I cleaned off some loose plaster (which was evidently a patch) around hairline cracks and I found this. The 2 holes actually contained bricks which were glued in with plaster (I saved the bricks).

  • top of crack
  • bottom of crack.

crack top crack bottom

The crack itself extends to the floor above and the floor below, but it seems to be at its widest on this floor (the floor above ground floor). The crack at its widest is approximately 6 mm.

The holes in the brick wall had a lot of brick dust in them as well. The hole on the left contained only one brick, behind that brick you can see more hole. This hole contained a large amount of brick pieces and dust and no brick. I do no know how far it extends; I can get a folding rule in directed upwards for 20 cm, but it might block at that point due to the angle.

  • left hole frontal view
  • left hole view viewed from an angle (from below the hole, looking upwards into it)
  • right hole (no extra holes here)

left hole frontal view left hole looking up into it right hole

The wall is a supporting wall of a row house and is very old (build around 1900). Most other houses in the area were built later, including the houses that share a wall with this one. The area has suffered burning and bombardment during the 2 world wars. From what we can tell, the bricks in the wall are of inconsistent quality: some are brittle and prone to crumbling into dust, some are hard as concrete.

Based on when I bought the house and the information I received from the previous owner, the crack must have been patched 8 - 15 years ago. The patch was rather shoddy: just a single layer of plaster, pushed somehwat into the crack and spread around it on the surface. There are no signs of patching with mortar or of replacing bricks.

Now for questions:

  1. How bad of a problem is this? If this was a fairly new house with little history, I would expect a crack of this size and length to indicate a structural issue. Given the construction materials at the time it was built, the age and the history of the house, I'm not sure. The fact that the patch applied by previous owner cracked again is worrying, but I would expect plaster backed by air to crack eventually. So I'm not really sure how bad of a problem this is (not the crack and not the damaged and missing bricks).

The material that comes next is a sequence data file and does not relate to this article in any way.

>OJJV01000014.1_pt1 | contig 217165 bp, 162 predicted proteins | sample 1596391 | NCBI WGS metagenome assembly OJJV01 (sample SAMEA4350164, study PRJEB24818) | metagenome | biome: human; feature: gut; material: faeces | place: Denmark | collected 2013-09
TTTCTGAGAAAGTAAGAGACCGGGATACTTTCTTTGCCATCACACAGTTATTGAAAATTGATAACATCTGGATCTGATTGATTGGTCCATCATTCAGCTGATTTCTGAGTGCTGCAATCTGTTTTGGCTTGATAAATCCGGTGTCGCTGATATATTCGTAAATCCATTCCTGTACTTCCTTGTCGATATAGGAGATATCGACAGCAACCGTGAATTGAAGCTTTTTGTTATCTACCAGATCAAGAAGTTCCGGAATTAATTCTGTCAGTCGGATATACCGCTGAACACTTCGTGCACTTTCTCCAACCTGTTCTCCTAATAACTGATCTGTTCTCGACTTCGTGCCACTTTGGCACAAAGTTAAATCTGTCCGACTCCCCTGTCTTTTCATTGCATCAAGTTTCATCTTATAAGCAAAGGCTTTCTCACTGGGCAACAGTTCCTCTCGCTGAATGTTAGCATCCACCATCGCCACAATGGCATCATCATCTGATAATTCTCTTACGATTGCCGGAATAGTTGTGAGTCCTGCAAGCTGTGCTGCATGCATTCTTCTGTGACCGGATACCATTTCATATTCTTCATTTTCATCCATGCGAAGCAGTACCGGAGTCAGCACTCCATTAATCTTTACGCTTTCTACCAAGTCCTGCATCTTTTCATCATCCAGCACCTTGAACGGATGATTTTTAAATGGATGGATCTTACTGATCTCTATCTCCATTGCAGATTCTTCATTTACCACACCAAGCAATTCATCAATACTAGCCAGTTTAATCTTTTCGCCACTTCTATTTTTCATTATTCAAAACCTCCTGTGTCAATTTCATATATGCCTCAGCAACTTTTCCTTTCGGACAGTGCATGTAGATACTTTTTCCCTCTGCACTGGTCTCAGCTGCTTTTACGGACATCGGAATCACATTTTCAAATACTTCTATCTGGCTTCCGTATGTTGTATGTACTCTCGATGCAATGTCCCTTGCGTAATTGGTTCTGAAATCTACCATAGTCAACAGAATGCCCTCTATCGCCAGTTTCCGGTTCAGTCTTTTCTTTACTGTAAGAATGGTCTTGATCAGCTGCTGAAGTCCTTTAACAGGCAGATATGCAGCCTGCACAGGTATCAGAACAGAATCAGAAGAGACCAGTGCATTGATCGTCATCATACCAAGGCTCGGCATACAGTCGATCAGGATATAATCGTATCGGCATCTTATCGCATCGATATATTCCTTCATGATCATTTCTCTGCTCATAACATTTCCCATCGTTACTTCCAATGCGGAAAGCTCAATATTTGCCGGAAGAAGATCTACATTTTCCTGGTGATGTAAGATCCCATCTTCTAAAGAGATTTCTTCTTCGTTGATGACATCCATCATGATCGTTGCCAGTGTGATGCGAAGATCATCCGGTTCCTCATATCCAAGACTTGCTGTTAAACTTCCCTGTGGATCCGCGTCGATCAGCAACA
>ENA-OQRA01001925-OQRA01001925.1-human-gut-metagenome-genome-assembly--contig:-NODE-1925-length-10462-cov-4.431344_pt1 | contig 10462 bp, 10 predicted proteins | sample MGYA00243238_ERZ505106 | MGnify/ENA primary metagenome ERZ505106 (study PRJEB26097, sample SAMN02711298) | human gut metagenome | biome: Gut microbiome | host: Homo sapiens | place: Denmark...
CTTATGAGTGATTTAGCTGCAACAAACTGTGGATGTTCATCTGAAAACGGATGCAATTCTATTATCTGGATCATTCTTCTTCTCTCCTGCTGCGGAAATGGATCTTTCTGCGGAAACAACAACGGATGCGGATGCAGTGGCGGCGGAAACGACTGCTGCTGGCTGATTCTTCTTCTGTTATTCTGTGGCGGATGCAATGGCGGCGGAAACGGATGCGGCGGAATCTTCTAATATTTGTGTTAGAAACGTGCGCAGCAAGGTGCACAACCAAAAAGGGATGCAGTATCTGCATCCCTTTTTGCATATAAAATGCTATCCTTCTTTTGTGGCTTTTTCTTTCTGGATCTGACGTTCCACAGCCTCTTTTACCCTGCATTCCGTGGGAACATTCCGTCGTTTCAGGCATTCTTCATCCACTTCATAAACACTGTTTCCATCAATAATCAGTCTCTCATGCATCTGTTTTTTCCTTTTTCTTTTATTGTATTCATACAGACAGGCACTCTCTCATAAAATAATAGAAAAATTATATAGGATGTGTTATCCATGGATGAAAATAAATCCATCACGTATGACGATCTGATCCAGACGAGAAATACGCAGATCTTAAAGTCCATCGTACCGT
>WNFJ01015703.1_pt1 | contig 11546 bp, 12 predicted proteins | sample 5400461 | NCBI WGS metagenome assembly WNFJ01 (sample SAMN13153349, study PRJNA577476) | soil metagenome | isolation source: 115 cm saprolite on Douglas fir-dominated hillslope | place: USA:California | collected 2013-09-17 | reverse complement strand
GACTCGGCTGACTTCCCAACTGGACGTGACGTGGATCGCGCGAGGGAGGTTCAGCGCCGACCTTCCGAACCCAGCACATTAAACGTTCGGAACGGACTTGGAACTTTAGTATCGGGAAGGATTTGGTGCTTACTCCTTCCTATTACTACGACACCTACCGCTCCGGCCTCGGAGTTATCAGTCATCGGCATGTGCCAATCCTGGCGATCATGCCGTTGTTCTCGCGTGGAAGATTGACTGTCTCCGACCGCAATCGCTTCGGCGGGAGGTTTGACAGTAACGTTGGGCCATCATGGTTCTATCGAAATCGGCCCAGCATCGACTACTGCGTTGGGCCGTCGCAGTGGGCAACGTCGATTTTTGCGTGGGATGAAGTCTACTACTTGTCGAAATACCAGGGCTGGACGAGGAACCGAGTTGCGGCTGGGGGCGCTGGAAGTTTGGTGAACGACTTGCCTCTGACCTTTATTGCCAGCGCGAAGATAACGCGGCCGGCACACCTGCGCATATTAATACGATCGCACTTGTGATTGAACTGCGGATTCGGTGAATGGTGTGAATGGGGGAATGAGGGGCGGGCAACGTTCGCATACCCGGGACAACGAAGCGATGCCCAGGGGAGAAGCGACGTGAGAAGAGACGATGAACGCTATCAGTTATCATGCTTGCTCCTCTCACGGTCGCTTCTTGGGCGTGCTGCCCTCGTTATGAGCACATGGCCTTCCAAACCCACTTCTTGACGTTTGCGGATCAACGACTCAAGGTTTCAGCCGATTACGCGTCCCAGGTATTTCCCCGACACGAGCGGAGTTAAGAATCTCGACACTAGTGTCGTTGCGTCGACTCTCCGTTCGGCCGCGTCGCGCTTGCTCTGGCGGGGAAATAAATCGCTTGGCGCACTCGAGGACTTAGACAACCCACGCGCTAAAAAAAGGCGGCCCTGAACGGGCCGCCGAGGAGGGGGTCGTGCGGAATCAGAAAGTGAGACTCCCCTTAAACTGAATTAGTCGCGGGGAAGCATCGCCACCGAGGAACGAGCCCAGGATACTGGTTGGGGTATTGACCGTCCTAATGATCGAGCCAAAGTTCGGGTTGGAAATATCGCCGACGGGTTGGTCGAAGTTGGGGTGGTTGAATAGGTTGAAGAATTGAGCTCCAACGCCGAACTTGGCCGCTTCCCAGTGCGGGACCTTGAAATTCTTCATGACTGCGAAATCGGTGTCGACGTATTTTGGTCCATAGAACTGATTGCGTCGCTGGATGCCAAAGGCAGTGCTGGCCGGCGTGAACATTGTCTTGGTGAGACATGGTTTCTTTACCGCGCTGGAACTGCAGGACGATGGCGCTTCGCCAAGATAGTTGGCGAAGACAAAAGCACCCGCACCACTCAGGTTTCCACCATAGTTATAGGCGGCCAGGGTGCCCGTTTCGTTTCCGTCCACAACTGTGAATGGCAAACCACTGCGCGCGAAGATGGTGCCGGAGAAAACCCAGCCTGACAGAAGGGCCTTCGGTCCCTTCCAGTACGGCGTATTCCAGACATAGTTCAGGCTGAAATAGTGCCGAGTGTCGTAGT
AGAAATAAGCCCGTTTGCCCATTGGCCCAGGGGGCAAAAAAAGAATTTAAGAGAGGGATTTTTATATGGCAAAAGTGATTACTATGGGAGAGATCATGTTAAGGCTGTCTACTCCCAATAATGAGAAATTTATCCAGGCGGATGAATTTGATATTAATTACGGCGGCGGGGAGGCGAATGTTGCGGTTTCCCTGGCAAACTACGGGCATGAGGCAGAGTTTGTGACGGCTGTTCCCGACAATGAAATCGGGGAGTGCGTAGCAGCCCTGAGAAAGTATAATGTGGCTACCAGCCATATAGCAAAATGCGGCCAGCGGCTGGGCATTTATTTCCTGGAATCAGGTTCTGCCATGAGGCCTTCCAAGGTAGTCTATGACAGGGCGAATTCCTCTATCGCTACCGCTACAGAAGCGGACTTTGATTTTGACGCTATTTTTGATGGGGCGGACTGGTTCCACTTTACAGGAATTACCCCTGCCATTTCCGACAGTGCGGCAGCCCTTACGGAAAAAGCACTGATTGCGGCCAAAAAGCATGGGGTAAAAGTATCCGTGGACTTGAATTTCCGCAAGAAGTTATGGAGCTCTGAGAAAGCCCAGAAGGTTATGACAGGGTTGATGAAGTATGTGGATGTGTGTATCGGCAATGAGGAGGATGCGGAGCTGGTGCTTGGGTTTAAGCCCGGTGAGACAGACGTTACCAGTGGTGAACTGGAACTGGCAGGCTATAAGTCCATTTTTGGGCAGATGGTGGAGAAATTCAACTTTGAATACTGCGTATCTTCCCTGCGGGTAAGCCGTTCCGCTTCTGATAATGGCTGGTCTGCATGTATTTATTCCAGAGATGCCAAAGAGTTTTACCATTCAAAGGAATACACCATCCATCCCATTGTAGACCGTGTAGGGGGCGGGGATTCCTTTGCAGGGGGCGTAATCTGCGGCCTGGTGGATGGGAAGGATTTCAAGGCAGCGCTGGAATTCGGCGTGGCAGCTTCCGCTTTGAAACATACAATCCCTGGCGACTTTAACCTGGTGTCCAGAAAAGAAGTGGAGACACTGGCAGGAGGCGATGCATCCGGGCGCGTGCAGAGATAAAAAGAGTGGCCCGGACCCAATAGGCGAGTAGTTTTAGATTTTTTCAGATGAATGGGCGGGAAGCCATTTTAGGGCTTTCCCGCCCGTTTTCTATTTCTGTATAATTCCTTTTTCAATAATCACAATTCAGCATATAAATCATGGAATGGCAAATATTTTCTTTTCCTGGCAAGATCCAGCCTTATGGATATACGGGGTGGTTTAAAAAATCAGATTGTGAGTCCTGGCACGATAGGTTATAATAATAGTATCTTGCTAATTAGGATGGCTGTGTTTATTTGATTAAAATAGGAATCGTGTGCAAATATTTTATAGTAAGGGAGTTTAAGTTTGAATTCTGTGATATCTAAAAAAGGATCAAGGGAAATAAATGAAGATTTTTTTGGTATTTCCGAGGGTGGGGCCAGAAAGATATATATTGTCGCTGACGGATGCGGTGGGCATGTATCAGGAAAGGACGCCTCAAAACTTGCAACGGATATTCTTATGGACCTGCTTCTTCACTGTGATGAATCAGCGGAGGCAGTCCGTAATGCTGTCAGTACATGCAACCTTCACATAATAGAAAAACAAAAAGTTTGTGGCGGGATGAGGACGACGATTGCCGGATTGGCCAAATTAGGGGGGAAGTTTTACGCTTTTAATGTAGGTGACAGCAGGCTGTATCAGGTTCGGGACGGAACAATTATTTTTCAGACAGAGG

2. How do I fix this?

    1. Suppose this is a structural issue and I should have it looked at. Should I leave it open until a structural engineer had a chance to look at it or would the pictures be sufficient?

    2. If it isn't a structural issue and I can just patch it, what would be the best way to go about it? I would think to patch the crack in the bricks with mortar and then plaster over it (potentially with reinforcement in mortar and/or plaster), but I'd like to get some more opinions as I'd like to avoid having to patch it again in a decade.

1 Answer 1


Yes, get a STRUCTURAL engineer (not a CIVIL engineer) or an architect to look at the wall and do not cover anything up until he/she sees it. (Just pictures won’t do.) They’ll need to see in the inspection holes.

Yes, it’s a structural issue and it’s serious and it’s going to be expensive to fix. The good news is: it’s just the wall, it’s not the foundation. (The crack is vertical, not diagonal and there is just one.)

When this wall was built, we didn’t know as much as we know now about building materials. That wall needs some reinforcement at the crack. This wall is built by stacking various types of bricks and blocks up...but no reinforcement. Bricks are good in compression, but terrible in tension. When the wall moves, and all walls move, it creates compression and tension. Reinforcing is needed to withstand the tension in the wall.

  • Thanks for your reply. I assume I don't need to rush to get this fixed (e.g. I'll have a couple of weeks, maybe even months), correct? I'm asking because I've been looking up structural engineers and I'll have a few other questions for them as well, but I need to open up some other parts of the house for inspection.
    – HSquirrel
    Commented Nov 12, 2017 at 23:08
  • Yes, failure is not imminent. However, your biggest threat is an earthquake. Without reinforcing steel, there is very little lateral resistance. Depending on where you live, this could be a concern. What is fascinating is there appears to be no diagonal crack at the top of the door opening. Usually that is where a crack will occur first. Very unusual.
    – Lee Sam
    Commented Nov 13, 2017 at 0:27
  • Luckily, earthquakes (even minor ones) are very rare here. There actually is a crack diagonal at the top of the door opening, but it's the other corner which isn't in the picture. Note that the wall the door is in is also not a supporting wall.
    – HSquirrel
    Commented Nov 14, 2017 at 7:07

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